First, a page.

Organon Of Medicine - homeopathy360

Homoeopathy ” is a pseudoscientific system, created by Dr Samuel Hahnemann, in 1796.
The word ‘Homoeopathy’ is derived from two Greek words, Homo means Similar and Pathos means Suffering,which means similar suffering, believes that substance that causes symptoms of a disease in healthy people would cure similar symptoms in sick people; this doctrine is called ‘Similia Similibus Curenter‘ – ‘Like cures Like.’
Organon of the art of healing‘ by Dr Samuel Hahnemann, 1810, describes the doctrine of his ideas of homoeopathy. This work repeatedly revised by Dr Hahnemann and published in six editions, the name changed to Organon of Medicine.

First Edition (1810)
In 1796, some six years after Hahnemann first experienced the effect of Peruvian bark (cinchona), in 1970 and published the article on it. After conducting personal observations and some experiments, Hahnemann published the Homoeopathy in book form in 1810, which contains 271 aphorisms.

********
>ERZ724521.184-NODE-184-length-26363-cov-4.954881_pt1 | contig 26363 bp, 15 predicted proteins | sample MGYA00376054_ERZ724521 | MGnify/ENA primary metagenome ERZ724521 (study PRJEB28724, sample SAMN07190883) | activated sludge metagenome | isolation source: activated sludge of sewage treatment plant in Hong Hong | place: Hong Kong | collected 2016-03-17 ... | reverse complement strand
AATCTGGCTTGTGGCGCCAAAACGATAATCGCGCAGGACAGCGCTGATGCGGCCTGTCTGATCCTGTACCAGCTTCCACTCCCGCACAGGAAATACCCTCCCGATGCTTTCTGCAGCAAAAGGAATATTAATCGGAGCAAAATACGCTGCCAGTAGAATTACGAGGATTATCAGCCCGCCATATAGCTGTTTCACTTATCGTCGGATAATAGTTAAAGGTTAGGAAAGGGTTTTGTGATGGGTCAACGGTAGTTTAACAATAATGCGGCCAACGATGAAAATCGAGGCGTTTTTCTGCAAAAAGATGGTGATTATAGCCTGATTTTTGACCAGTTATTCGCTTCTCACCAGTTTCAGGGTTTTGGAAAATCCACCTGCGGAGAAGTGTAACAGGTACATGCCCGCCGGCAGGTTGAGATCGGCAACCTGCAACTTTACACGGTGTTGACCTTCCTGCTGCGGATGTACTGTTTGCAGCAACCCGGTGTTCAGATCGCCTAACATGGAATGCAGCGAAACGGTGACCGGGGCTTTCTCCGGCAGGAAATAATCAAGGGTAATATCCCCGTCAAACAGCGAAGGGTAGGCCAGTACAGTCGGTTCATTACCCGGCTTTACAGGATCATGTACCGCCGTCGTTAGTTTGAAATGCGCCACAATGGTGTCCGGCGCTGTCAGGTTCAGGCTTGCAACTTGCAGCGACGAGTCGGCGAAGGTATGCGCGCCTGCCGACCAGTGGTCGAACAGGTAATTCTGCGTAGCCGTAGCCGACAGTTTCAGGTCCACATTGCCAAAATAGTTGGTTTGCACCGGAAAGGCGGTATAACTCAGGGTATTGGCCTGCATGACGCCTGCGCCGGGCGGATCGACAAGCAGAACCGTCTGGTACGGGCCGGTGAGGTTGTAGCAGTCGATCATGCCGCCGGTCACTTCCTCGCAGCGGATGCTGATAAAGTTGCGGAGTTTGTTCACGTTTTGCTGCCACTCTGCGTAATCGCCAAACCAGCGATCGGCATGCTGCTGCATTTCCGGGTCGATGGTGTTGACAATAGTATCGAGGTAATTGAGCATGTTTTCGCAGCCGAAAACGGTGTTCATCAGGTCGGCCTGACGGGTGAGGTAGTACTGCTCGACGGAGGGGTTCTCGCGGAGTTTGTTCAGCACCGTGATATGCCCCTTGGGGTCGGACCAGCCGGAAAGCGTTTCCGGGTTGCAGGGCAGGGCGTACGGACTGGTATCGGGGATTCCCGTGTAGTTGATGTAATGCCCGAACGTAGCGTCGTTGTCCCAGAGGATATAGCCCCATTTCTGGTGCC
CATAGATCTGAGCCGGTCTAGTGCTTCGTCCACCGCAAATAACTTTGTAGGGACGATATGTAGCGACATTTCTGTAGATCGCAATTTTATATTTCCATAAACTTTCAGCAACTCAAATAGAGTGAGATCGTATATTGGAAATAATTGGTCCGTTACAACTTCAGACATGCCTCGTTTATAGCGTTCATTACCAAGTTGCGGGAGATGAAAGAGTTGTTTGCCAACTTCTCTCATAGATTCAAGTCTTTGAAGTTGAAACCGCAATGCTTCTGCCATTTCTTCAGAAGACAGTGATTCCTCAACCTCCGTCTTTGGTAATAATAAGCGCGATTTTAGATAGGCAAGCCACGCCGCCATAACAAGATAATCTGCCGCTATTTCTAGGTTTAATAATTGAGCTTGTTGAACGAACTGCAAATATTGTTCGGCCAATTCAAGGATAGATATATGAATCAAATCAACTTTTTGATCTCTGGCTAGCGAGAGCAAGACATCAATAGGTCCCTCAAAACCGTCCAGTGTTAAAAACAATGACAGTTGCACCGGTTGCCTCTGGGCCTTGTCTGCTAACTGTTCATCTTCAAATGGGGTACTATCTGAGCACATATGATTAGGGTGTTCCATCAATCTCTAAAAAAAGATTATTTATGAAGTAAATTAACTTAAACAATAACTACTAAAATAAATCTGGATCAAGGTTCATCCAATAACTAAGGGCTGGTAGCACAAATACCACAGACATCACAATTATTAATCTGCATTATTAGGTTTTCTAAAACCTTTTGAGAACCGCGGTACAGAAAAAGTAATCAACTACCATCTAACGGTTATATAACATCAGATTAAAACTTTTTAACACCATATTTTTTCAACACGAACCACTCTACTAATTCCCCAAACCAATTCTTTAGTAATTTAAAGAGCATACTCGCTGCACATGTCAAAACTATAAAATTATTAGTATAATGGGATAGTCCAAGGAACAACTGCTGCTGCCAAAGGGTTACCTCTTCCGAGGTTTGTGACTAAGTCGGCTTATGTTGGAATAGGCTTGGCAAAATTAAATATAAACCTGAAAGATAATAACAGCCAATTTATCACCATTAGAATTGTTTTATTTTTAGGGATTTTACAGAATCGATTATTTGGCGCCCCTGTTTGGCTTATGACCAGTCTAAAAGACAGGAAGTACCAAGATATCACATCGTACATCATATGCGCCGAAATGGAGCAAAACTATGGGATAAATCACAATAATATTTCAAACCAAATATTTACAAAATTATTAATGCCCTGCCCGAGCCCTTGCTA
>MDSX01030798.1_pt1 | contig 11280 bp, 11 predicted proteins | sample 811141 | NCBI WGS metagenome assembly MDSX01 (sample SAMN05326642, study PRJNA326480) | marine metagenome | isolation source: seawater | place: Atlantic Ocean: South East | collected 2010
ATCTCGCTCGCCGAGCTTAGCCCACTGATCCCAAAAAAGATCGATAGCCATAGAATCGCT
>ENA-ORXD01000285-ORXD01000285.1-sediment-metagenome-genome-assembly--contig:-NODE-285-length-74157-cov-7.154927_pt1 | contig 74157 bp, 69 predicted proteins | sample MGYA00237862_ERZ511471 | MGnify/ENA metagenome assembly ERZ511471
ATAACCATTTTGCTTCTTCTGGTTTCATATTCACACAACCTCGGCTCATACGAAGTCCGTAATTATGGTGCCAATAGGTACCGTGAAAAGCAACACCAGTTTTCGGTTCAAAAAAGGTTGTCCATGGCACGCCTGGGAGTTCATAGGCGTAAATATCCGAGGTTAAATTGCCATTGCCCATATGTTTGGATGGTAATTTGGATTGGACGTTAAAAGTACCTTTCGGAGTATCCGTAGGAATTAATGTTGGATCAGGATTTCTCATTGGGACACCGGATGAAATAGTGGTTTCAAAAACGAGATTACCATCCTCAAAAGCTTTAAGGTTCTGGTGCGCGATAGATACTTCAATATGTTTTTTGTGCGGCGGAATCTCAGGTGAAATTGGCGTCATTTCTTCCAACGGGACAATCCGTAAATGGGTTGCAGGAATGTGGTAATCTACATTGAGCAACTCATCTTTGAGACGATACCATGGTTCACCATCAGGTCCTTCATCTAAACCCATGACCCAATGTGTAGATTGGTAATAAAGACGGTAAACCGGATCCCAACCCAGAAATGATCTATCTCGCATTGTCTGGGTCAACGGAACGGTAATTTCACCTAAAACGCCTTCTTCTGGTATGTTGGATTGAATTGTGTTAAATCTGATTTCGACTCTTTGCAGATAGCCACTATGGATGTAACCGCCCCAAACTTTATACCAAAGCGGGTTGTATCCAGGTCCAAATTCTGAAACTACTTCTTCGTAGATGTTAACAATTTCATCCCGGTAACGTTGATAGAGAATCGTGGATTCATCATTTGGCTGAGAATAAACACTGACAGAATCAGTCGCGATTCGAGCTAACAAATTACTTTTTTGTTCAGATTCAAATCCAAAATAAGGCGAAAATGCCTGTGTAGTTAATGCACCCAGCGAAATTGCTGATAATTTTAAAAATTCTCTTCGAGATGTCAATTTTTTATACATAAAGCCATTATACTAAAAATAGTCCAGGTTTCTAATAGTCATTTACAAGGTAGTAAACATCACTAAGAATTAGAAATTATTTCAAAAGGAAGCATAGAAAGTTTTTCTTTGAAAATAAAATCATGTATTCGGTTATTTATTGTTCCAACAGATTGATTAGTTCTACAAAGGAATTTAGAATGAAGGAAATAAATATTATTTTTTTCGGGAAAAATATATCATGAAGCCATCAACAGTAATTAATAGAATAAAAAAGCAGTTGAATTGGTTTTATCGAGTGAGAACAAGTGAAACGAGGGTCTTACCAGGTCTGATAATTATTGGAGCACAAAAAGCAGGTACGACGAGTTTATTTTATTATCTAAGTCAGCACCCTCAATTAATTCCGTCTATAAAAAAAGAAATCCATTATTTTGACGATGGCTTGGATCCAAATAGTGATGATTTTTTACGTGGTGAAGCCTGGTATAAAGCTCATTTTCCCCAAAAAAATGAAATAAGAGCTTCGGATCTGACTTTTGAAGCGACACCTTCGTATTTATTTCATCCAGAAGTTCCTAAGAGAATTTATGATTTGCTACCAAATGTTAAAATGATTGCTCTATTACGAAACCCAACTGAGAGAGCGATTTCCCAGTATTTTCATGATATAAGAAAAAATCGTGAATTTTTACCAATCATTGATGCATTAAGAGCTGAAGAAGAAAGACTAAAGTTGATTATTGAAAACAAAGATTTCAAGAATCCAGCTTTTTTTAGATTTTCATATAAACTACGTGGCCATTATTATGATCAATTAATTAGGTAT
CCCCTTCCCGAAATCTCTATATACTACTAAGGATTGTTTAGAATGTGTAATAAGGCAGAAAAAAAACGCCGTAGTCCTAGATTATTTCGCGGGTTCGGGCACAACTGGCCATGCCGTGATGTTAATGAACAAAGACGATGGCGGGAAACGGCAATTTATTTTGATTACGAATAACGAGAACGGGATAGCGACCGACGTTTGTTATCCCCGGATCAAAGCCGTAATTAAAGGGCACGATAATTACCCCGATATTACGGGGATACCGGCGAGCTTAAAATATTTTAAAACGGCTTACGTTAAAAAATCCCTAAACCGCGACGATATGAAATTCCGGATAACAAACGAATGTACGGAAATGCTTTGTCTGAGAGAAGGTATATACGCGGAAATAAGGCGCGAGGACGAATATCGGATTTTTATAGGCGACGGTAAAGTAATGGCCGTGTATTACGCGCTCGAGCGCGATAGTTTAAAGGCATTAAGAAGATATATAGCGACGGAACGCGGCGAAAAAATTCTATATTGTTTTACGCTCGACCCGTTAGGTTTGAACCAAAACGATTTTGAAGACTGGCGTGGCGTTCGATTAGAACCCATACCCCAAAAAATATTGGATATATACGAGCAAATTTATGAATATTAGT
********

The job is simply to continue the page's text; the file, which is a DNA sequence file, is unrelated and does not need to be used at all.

Original title of the book was Organon of rational art of healing. In which small couplets of Gallert’s were written-
“The truth we mortal need
Us blast to make and keep
Tha all wise slightly covered over
But did not bury deep.”

Second Edition (1819)
The second edition of Organon was published in the year 1819, which contains 315 aphorisms. In this edition the couplets of Gellert’s poem were replaced by the word ‘Aude sepere’ which means dare to be wise.

Third Edition (1824)
The third edition was published in 1824, which contains 317 aphorisms.

Fourth Edition (1829)
The fourth edition of Organon was published in 1829, it contained 292 aphorisms.
‘Theory of Vital Force’ makes its significant appearance in this edition.

Fifth Edition (1833)
The fifth edition of Organon was published in 1833, it contained 294 aphorisms.
Fifth edition has total summary of the previous four editions, making numerous references of vital force, miasms and potency selection.

Sixth Edition (1921)
The sixth edition of Organon was published long after his death, in 1921. It contained 291 aphorisms.
Later, it was translated in English by Dr William Boericke and given the title, Organon of Medicine. It contained several new additions and changes like ‘vital force’ to ‘vital principles ‘, the introduction of 50 millesimal scale of potentisation, changes in preparation and repetition of drugs.